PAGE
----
FACT Bullying interferes with learning In recent studies, It has been reported that 88% of junior high and high school students have experienced being victimized by bullying in school. Source: U.S. Department of Education
Bullying has many names
Bullies are cowards They tend to bully others when teachers and adults are not watching. They tend to bully and intimidate others when they have an audience of “friends”. They tend to look for weakness in their victims.
Bullying in school.
Fear of being bullied leads to higher rates of absence and truancy.
Victims develop a loss of self esteem, depression and isolation.
As students and later as adults, victims may be hesitant to take social, intellectual, emotional and vocational risks.
If the problem persists, victims occasionally feel compelled to take drastic measures, such as vengeance in the forms of fighting back, weapon-carrying or even suicide.
Victims are more likely than nonvictims to grow up being socially anxious and insecure, displaying more symptoms of depression than those who were not victimized as children.
Grades may suffer because attention is drawn away from learning.
Bullying in school.
Afraid of associating with the victim because they fear retribution or becoming victimized themselves.
Fear reporting bullying incidents because they may be termed a “snitch”, “tattletale”, “rat”, etc.
May experience feelings of guilt or helplessness because they did not stand up to the bully on behalf of their classmates.
Are drawn into bullying behavior by group pressure.
Feel unsafe, unable to take action or a loss of control.
Bullies are more likely to drop out of school
Bullies tend to develop violent tendencies
WHY SOME KIDS BULLY Hi Ronald! You are a 12 year-old sixth grade male currently attending Cedar Hill Middle School. The school is located about three blocks from your apartment building in which you live on the third floor with your Grandmother, Aunt and two younger siblings. You like to “fool around” with kids in your class and often like to show off in front of them. For that reason you have developed a reputation among the adults in your school. They think that you have problems. You generally do not like the adults in Cedar Hill. They are always calling your Grandmother and trying to get you into trouble. You have had these problems since the first grade. You have always found it very difficult to learn and, especially, take tests. The school suggested to your Grandmother that you should be tested for special ed. placement, but she told the school that you are smart and refused placement. Last Thursday, during lunch, you got into a fight with Billy (he’s in the homeroom next to yours). It always appears that Billy is trying to please the teachers at school. Even when you call him names and push him, he doesn’t do anything about it. During the fight, the other kids were yelling and cheering. You felt good about that and when Billy ran to the teacher’s on duty, he was crying hysterically. You felt important in front of the other kids. You like the feeling of being a “tough guy”. You were suspended for fighting (2 days). When you came back to class, you failed the social studies and math test, but you just don’t care. You hate school; the kids and especially the adults. They're always lecturing you and telling you that you better shape up and that they never saw a kid like you. You shrug your shoulders, and tell them that you just don’t care.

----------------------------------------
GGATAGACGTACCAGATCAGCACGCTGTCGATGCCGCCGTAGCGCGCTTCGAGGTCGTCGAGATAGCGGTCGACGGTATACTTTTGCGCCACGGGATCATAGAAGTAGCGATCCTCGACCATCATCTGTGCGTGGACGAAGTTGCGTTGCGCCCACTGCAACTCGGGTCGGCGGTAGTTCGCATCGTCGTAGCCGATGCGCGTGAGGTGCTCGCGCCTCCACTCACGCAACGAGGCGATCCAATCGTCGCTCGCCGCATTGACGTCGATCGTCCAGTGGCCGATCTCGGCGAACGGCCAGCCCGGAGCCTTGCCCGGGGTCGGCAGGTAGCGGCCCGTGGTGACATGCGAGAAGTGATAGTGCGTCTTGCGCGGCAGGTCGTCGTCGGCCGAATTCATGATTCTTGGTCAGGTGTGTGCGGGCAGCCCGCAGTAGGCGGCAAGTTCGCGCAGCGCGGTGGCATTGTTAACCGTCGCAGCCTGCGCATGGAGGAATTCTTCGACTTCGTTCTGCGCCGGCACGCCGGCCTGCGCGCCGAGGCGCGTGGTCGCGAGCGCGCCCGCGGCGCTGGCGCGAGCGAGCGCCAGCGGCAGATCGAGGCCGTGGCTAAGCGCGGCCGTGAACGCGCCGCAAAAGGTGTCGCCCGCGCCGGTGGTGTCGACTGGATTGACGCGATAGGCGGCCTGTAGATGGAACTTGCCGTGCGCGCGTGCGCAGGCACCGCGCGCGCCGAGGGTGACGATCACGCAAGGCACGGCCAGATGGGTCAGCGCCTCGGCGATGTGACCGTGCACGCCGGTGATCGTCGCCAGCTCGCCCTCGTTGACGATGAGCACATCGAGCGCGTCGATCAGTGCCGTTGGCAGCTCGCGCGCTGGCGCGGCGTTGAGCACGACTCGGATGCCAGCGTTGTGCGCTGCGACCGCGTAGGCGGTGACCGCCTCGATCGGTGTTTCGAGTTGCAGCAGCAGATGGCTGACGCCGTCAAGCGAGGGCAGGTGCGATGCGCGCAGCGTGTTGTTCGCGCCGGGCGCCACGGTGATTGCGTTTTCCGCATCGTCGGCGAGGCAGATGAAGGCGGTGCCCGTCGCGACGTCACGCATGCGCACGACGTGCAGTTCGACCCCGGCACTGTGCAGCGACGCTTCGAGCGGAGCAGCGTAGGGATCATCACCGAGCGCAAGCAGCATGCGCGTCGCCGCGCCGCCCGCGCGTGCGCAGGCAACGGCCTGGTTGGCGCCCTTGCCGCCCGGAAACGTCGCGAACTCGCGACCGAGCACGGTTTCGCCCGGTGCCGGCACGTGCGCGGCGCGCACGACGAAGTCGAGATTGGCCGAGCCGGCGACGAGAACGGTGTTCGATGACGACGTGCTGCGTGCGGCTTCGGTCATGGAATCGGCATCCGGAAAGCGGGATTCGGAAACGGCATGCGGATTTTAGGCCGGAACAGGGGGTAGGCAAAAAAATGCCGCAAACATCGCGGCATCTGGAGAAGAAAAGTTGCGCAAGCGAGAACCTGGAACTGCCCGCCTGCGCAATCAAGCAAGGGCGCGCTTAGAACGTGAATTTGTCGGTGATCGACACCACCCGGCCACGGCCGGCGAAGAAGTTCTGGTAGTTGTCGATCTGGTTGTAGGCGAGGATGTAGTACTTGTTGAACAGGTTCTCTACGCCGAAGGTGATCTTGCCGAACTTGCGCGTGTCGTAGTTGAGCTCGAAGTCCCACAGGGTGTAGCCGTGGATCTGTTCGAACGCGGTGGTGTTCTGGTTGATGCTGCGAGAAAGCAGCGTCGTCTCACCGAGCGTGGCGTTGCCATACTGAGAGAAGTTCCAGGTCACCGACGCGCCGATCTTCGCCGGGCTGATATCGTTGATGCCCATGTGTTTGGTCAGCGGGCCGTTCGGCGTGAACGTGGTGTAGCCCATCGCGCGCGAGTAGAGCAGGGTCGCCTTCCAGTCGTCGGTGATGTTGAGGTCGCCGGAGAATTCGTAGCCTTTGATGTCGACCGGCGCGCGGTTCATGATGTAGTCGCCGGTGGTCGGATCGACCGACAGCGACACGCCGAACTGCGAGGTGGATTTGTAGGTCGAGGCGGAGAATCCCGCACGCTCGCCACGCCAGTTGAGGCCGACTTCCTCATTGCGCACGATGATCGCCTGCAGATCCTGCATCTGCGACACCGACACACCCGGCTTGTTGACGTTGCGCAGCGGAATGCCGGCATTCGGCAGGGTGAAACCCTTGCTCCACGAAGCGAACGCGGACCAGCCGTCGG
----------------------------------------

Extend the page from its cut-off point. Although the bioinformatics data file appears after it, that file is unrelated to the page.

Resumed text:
Have you ever encountered a student like Ronald?
If you answered yes, what sort of behavior(s) did that student elicit?
3. Do you think it is unusual to have students like Ronald in your class?
4. What strategies do you use when you have a student like Ronald in your class?
EFFECTIVELY DEALING WITH BULLYING
Establish a school wide zero tolerance for bullying behavior
Assess the awareness of bullying problem in your school and classroom
Closely supervise students in large areas (cafeteria, play yard, auditorium, halls, etc.).
Post rules in large play areas (rules should be school wide and taught to each student on a regular basis).
Establish a confidential reporting system that allows children to report victimization and that record details of bullying incidents.
Establish a pupil personnel team to educate the students on issues such as sexual harassment, discrimination.
Act on bullying reports immediately.
Assure victims that you will follow up on reports and take appropriate action.
Do not blame the victim.
* SAMPLE RULES THAT MAY BE POSTED IN HALLWAYS, CAFETERIAS, PLAY YARDS
Do not run
Keep hands and feet to yourself
Respect others space
Do not litter
* Rules should be established to suit the needs of each school
Strategies for Classroom Teachers
Be the counselor
Provide classroom lessons about bullying behavior
Develop a classroom action plan to ensure that students know what to do when they observe a bully/victim confrontation
Take immediate action when bullying behavior is observed
Confront bullies in private (Challenging a bullies publicly may be just what they are seeking)
Notify parents of all parties immediately
Refer victims and aggressors to counseling when appropriate
Create a buddy system for victims
Seek adult help
Do not participate in the harassment of the victim
Offer kind words to the victim
Do not become involved in rumors and gossip
If you can effectively communicate with the bully, tell the bully that he is doing inappropriate things
Do not become involved in physical or verbal fights with a bully